A bumbling public relations program by the oil industry along with a gold-rush mentality has solidified environmental opposition to what the technological advancements in turbodrilling have enabled.
San Jose, CA (PRWEB) November 17, 2011
Executives at Smith International must have been on to something when they purchased Neirfor-Weir Ltd., a small oil equipment maker with 2001 revenues of just $17 million. The company was a leading provider of turbodrilling equipment that enabled oil drillers to drill horizontally for up to 8,000 feet, a far cry from the industry’s horizontal drilling capabilities just a decade earlier.
Environmentalists were relatively upbeat about the technology. Though it still resulted in drilling for fossil fuels, it left a much smaller environmental footprint and required much less drilling mud, that toxic, gooey stuff containing lead and arsenic. For oil drillers, drilling longer horizontal wells meant a lower break-even on the cost to drill a horizontal well, which was up to 300 percent higher than a vertical one.
So everybody’s happy, right? Not even. A bumbling public relations program by the oil industry along with a gold-rush mentality has solidified environmental opposition to what the technological advancements in turbodrilling have enabled. It’s called hydraulic fraturing or “fracking” for short. In their quest to drill for oil in shale rock, drillers discovered they could profitably extract what they always knew existed there. It was natural gas and lots of it. As fracking has expanded, however, so have the environmental risks. Current efforts focus on using a lot of high pressure water and chemicals to strip away the guar gum and other ingredients found in the drilling mud, enabling the release and capture of natural gas. These chemicals, such as hydrochloric acid, have the potential to contaminate the water supply, hence the environmental concerns. In response, more oil drillers are turning to non-toxic food additives instead of chemical additives for use in their drilling mud. If the industry can alleviate these environmental concerns and make fracking a safer and an environmentally-friendly alternative to traditional drilling methods, natural gas has the potential to increase America’s energy independence and reduce its carbon footprint in the world. As for Smith International, it was acquired in 2010 by Schlumberger for 11.3 billion dollars at a healthy premium to its pre-announcement trading price.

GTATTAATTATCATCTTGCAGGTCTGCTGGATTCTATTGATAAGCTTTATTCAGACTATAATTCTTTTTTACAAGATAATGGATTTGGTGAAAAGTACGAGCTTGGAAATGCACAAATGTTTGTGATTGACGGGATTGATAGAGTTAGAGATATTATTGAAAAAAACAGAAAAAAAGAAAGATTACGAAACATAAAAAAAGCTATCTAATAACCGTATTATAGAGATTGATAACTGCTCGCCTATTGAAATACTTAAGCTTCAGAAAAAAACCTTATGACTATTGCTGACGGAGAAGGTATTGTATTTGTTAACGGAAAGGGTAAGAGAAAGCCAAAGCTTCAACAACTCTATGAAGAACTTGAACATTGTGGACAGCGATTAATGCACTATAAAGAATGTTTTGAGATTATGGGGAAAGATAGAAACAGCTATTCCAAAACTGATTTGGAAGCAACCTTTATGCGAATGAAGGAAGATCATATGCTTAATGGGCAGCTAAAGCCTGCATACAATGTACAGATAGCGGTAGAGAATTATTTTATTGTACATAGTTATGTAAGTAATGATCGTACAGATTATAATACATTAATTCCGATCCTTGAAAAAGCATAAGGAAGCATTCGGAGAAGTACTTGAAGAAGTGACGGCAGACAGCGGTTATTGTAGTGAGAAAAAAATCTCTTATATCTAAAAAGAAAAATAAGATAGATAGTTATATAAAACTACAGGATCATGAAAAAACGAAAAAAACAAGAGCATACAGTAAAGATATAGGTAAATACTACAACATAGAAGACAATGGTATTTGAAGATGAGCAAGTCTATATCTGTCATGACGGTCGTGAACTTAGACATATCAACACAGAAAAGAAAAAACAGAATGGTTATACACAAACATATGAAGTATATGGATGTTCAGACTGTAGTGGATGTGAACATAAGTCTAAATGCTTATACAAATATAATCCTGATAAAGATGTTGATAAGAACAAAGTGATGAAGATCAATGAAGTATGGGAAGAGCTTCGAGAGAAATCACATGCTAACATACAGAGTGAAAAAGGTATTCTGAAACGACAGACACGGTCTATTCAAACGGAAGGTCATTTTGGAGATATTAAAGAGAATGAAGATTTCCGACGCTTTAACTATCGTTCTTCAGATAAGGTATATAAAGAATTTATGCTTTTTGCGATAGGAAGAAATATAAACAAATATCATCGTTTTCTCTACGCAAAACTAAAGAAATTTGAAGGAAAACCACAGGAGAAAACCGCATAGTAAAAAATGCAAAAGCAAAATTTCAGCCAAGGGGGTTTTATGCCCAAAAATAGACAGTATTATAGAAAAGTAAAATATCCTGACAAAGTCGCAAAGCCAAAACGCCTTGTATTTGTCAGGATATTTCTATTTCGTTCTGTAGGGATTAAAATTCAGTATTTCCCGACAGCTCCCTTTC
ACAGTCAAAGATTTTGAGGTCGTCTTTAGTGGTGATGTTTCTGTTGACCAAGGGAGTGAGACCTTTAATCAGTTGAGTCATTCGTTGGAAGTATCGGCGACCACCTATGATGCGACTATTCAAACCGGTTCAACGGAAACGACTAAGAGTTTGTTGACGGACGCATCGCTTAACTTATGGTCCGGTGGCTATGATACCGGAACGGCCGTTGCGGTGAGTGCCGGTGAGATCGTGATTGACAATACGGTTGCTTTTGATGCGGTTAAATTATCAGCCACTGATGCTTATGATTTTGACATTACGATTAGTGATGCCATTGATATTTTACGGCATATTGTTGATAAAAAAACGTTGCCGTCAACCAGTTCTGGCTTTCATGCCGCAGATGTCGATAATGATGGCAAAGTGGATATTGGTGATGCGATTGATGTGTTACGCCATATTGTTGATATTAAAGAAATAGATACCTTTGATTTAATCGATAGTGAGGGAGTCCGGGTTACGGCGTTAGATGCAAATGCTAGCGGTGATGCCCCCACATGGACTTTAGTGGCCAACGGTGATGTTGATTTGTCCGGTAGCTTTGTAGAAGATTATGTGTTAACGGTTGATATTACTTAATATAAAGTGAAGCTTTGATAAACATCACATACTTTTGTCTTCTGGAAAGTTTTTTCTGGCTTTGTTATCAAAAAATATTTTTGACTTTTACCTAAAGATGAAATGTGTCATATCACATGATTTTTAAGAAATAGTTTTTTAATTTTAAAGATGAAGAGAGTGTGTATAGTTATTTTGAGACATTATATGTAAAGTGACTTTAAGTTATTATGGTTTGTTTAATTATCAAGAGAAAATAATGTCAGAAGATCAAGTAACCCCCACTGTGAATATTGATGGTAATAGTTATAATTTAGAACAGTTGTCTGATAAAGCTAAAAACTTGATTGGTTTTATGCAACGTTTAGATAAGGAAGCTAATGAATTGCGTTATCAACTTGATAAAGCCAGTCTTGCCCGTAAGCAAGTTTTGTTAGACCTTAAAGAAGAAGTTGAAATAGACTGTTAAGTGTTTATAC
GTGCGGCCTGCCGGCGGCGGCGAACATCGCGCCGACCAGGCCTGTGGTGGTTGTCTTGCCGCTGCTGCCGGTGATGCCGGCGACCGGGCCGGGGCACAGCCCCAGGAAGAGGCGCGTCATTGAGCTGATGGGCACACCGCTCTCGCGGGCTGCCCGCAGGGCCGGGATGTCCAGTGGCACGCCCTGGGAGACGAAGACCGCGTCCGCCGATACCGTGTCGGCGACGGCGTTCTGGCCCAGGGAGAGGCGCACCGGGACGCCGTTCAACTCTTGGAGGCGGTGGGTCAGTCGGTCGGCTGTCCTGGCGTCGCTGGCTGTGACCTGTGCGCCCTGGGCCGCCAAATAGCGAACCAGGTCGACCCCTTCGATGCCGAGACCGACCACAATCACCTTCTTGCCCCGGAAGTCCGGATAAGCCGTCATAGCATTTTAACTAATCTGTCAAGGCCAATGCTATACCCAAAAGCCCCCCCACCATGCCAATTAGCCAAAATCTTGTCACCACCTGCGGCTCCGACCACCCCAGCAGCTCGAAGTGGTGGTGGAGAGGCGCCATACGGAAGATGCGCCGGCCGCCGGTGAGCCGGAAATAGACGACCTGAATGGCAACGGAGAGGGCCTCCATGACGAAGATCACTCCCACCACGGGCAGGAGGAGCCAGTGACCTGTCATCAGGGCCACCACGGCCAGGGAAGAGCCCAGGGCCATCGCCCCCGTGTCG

The complete Roeschlein Report is available at http://www.billroeschlein.com
About the Roeschlein Report:
Bill Roeschlein is a research analyst from San Jose, CA. He was formerly a Chief Financial Officer and financial vice-president for several public companies, including Power Integrations, Selectica and Ultra Clean Technologies. He earned a BA (honors) from UCLA and an MBA in Finance from Cornell University.